Lyari’s female boxers: Punching their way out of fear and taboos

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KARACHI: Sardar Uzair Jan Baloch, a gang leader in Karachi’s infamous Lyari Town, and his comrade Noor Muhammad are playing football with the severed head of rival gang leader Arshad Pappu.
Pappu is taken from a posh neighborhood while partying with friends. He is tortured, tied to a car and dragged through Lyari’s narrow streets.
His corpse is thrown on a donkey cart and paraded around before it is burnt and flung into a gutter.
Just 1 km away from where this savagery is perpetrated, Nawab Ali Baloch, a former international boxer, is training nearly a dozen of his female family members.
“There was no concept of women boxing in Pakistan before 2013, when I started training female members of my family,” he told Arab News.
He joined the Pak National Boxing Club in 1952, but left after 20 years to pursue other employment prospects.
Yet he never stopped training boxers, and when no one was around to attend his camp due to fierce gang warfare in the town, he started training his female relatives.
When the number of his students grew, he took them to the Young Boxing Club, where he now trains 48 females aged between 7 and 30.
His club secured eight gold and silver medals in the first boxing championship for women on Nov. 5.
“These girls have never given up. Even when the gangs were fighting, they always attended the classes on time,” he said, adding that there are four boxing clubs in Lyari.
In April 2015, a local female member of Sindh’s provincial assembly, Sania Baloch, suggested that there should be a proper focus on women’s boxing.
Asghar Baloch, general secretary of the Pakistan Boxing Association (PBA), told Arab News: “In May 2015, we announced the Women Boxing Camp in collaboration with the provincial sports department. The response was overwhelming.”
Maria Baloch, 12, has only been participating in the sport for two and a half years, but has already won seven gold medals.
“I used to watch Mohammed Ali on YouTube,” she said. “He inspired me to become a boxer.”
Recalling the challenges she faced, she added: “Although my family supported me from day one, many of my relatives talked about my passion negatively. They thought it wasn’t right for a girl.”
She said her father also opposed the idea since he thought she might get hurt. “I was taught to give equal importance to education, and I try to focus on both,” she added.
Aseefa Bhutto Zardari, daughter of Pakistan’s former Prime Minister Benazir Bhutto and the UN ambassador for polio eradication, recently visited the Young Lyari Boxing Club.
“I can’t tell you how happy she was to meet with these girls,” Naz Baloch, leader of the Pakistan People’s Party, told Arab News. “Her presence also increased the motivation of the boxers.” Zardari said she was going to provide the girls with equipment and other resources.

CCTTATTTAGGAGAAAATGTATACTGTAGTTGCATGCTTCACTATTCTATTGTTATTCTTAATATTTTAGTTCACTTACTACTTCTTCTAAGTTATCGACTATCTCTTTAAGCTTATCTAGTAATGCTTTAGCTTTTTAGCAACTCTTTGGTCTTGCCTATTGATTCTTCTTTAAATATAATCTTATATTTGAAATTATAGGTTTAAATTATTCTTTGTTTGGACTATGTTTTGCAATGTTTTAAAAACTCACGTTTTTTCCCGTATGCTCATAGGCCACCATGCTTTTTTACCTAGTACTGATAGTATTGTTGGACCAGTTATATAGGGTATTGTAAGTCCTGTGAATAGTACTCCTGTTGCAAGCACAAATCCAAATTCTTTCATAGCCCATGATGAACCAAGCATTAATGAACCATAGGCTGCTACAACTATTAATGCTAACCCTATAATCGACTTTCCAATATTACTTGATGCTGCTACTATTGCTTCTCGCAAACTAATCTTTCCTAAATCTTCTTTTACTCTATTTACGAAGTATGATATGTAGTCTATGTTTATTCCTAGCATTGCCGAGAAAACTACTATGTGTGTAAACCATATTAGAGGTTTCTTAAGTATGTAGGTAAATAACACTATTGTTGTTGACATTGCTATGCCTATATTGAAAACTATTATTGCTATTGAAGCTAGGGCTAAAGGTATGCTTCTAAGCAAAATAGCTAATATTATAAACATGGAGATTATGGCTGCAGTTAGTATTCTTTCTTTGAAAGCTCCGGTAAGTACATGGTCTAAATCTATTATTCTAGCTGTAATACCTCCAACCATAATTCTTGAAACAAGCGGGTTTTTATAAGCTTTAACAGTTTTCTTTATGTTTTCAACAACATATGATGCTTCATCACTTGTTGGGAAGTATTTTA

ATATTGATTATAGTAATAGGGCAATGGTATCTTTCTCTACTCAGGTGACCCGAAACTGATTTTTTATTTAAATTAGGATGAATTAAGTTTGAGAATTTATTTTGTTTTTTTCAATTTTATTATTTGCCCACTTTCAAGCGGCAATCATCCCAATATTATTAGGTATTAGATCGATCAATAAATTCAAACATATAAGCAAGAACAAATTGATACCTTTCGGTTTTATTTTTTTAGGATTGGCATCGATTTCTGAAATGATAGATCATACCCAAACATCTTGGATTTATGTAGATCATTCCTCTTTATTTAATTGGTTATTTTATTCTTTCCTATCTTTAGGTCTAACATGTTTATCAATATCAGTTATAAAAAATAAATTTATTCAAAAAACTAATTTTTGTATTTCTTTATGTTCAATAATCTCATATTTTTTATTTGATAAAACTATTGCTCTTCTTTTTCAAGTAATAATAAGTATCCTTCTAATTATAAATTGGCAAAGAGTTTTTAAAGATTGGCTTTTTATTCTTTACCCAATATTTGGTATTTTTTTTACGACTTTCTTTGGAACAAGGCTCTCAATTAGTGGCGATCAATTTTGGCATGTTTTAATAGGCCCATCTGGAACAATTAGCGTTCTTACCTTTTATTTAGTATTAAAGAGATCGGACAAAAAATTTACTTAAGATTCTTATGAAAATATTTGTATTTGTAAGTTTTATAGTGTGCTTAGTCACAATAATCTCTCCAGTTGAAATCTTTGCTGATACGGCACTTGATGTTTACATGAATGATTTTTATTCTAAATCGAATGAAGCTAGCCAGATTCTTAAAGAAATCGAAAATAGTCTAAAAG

Maria said it was an unforgettable moment for the girls, adding: “We had attracted an important political figure to our town.”
Rauf Baloch, former president of the Karachi Boxing Association, said terrorism had caused a lot of damage to the town.
“It ended our education and destroyed our social values,” he said. “Our sports activities also came to a standstill. Fortunately, peace has now been restored to this place and good things are happening to its people.”
He added: “In the good old days, this town was known for football, boxing and other sports. It produced international players, and our clubs provided sports and ethical training to our children.
“In boxing, you get punched and you hit others. It’s not an easy game, but the way our girls are playing is simply awesome. I’m confident we’re gradually reclaiming our old Lyari.”
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Pakistan’s universities: Temples of learning or breeding grounds for terror?

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KARACHI: Soon after the attempted assassination on September 2 of Khawaja Izharul Hassan, leader of the opposition in Pakistan’s provincial assembly of Sindh, all institutions of higher learning in the province came under intense official pressure to allow intelligence monitoring of their students.
The attack was planned and executed by Ansarul Shariah Pakistan, an Al Qaeda-inspired militant group established in February by a group of students, including two former students of Karachi University. Nevertheless, the idea of intelligence monitoring has provoked opposition among many university staff. “Several admissions to the MPhil and PhD programs have recently been canceled on the recommendation of intelligence agencies,” said one staff member at Karachi University. “Apart from that, future recruitment of faculty members and student admissions are likely to take place after security clearance.”
Dr. Ahmed Qadri, convener of the MPhil-PhD admission committee, said there was “no extremist network operating on the campus.”